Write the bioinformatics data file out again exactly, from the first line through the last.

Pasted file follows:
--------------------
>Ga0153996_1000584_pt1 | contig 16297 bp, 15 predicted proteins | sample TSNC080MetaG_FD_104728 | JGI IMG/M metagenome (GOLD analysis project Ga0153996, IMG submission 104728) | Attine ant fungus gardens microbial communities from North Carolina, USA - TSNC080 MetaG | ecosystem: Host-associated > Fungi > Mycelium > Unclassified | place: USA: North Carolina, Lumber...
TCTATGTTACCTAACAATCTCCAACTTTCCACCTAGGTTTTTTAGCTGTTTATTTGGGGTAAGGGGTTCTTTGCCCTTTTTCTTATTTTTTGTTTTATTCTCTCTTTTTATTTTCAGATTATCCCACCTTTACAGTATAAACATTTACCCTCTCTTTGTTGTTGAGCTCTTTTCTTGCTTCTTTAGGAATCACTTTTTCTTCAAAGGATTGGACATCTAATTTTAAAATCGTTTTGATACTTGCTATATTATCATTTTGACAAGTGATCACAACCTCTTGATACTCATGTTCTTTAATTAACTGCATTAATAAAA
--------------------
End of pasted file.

>Ga0153996_1000584_pt1 | contig 16297 bp, 15 predicted proteins | sample TSNC080MetaG_FD_104728 | JGI IMG/M metagenome (GOLD analysis project Ga0153996, IMG submission 104728) | Attine ant fungus gardens microbial communities from North Carolina, USA - TSNC080 MetaG | ecosystem: Host-associated > Fungi > Mycelium > Unclassified | place: USA: North Carolina, Lumber...
TCTATGTTACCTAACAATCTCCAACTTTCCACCTAGGTTTTTTAGCTGTTTATTTGGGGTAAGGGGTTCTTTGCCCTTTTTCTTATTTTTTGTTTTATTCTCTCTTTTTATTTTCAGATTATCCCACCTTTACAGTATAAACATTTACCCTCTCTTTGTTGTTGAGCTCTTTTCTTGCTTCTTTAGGAATCACTTTTTCTTCAAAGGATTGGACATCTAATTTTAAAATCGTTTTGATACTTGCTATATTATCATTTTGACAAGTGATCACAACCTCTTGATACTCATGTTCTTTAATTAACTGCATTAATAAAA